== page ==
Street art or vandalism? That is the question. (Whether ‘tis nobler in the mind to suffer / The slings and arrows of outrageous provocation, / Or to stand and take paint against the sea of delinquents…&c, &c.)
It is always a fine line between destruction and beauty, between challenges to authority and challenges to public decency. A recent addition (http://www.independent.co.uk/arts-entertainment/art/sofias-main-soviet-army-monument-gets-pop-art-facelift-2300398.html) by an anonymous street artist to a statue in Sofia has got people talking. A bronze sculpture of the Red Army, built to commemorate the Red Army’s advance on Nazi-allied Bulgaria in World War Two, was festively repainted last week; now Captain America, Santa Claus and the Joker look out over the caption, “Abreast With The Times.”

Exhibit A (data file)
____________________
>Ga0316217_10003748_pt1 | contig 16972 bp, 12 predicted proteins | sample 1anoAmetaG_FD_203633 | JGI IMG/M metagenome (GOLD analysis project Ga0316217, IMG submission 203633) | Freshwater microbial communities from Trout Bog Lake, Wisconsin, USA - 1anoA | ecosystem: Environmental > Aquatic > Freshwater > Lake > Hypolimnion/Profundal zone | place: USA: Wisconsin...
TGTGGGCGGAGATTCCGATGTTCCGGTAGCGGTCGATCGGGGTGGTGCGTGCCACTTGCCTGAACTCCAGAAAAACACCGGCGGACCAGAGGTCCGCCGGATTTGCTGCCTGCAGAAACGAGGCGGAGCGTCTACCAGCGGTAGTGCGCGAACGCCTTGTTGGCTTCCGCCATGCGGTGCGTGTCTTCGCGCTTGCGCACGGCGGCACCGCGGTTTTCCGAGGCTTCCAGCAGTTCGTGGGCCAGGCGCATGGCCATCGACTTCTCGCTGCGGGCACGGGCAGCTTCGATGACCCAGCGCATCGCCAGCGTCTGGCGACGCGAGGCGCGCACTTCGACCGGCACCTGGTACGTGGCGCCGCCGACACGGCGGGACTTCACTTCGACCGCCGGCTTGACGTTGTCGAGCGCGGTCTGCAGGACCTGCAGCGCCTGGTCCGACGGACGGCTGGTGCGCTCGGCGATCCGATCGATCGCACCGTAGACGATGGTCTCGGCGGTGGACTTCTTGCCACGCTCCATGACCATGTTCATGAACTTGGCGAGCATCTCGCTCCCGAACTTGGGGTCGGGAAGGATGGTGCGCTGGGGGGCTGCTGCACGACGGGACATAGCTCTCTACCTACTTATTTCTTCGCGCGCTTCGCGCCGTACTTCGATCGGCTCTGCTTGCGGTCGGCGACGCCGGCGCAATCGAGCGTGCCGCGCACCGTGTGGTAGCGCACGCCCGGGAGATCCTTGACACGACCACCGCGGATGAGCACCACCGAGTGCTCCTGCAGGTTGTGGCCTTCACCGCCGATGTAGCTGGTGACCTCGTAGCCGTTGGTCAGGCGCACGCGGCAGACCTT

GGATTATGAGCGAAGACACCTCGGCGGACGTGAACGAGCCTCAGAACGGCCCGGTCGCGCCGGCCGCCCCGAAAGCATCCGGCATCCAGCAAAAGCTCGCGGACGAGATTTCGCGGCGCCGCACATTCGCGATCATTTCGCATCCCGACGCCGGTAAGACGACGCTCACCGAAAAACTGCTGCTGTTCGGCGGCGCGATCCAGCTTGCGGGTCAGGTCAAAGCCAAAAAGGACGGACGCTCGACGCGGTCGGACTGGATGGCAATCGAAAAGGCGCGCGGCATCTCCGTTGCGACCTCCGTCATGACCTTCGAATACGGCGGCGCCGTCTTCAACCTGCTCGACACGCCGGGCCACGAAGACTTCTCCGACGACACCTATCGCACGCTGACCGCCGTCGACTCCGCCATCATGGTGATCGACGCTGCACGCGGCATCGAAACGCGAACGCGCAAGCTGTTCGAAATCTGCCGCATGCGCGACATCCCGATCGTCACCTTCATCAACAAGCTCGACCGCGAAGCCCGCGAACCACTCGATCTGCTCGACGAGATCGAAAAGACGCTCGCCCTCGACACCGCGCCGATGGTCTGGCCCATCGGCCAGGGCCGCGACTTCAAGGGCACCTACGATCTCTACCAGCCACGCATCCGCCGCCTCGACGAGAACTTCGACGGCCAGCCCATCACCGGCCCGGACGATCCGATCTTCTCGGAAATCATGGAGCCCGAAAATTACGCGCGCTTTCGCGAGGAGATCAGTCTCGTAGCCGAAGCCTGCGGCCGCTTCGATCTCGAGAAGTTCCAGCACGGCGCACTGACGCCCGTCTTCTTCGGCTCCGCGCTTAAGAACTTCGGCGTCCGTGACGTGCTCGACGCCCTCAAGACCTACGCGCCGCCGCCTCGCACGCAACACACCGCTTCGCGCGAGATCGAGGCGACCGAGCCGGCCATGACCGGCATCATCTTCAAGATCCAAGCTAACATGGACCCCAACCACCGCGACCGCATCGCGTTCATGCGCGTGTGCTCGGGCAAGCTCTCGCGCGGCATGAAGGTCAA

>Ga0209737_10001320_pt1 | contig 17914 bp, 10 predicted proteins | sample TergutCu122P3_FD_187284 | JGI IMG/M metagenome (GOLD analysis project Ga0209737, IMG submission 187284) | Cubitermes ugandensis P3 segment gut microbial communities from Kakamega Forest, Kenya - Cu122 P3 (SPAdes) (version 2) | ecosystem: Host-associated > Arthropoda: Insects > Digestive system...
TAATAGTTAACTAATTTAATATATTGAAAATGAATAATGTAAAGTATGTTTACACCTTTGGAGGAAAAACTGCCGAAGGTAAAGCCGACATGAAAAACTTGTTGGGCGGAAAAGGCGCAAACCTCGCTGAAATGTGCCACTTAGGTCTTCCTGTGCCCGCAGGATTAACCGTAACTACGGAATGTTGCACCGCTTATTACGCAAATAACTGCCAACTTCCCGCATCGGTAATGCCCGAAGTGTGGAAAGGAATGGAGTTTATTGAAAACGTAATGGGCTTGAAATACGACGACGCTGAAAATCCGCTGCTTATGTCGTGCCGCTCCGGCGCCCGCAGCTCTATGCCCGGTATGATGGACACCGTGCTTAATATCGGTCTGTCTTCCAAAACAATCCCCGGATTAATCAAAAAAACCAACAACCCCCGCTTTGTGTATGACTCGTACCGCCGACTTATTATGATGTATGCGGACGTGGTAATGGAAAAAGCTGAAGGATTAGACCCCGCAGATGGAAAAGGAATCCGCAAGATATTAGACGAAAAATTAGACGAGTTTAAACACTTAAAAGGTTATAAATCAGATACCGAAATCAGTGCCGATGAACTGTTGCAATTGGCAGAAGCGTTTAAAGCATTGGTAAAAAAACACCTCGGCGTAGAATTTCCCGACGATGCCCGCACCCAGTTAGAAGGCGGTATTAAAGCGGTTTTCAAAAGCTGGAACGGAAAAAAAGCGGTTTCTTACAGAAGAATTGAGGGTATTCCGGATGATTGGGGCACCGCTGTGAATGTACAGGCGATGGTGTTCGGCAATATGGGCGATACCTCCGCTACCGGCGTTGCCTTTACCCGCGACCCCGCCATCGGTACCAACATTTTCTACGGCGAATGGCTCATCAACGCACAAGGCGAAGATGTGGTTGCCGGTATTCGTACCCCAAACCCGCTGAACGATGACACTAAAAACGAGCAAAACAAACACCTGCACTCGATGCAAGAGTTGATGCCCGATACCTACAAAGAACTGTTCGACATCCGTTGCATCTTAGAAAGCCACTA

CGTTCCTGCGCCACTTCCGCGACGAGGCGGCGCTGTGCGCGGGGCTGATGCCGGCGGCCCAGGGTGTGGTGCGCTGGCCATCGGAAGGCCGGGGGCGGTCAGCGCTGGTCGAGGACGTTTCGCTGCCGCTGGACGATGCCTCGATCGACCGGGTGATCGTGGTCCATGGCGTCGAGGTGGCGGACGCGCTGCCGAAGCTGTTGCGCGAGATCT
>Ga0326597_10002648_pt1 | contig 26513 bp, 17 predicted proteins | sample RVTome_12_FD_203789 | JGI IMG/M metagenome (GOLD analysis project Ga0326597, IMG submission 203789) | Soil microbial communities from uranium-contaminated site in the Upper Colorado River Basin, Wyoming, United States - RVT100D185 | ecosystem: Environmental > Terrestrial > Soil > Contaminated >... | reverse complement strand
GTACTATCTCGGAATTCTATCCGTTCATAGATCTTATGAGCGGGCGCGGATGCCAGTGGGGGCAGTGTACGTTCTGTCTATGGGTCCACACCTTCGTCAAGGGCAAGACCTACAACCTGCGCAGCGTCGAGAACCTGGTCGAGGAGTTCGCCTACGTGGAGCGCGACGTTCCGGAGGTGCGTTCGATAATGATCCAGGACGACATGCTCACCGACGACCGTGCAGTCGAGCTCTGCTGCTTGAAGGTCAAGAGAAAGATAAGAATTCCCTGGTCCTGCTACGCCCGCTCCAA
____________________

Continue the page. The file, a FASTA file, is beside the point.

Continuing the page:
The statue was a point of controversy between Bulgarian pro-Russian and anti-Communist forces, which latter resent the commemoration of a “liberation” that ultimately resembled a Soviet annexing.
The Sofia Echo (http://sofiaecho.com/2011/06/19/1108734_gallery-soviet-army-monument-in-sofia-gets-touch-of-colour) suggests that local officials will take a while to clean up and find the culprits. In the meantime, then, it’s worth wondering whether this counts as an act of vandalism or a work of art—especially when the artist’s canvas is a deadly serious monument that means a lot to many people.
What do you reckon?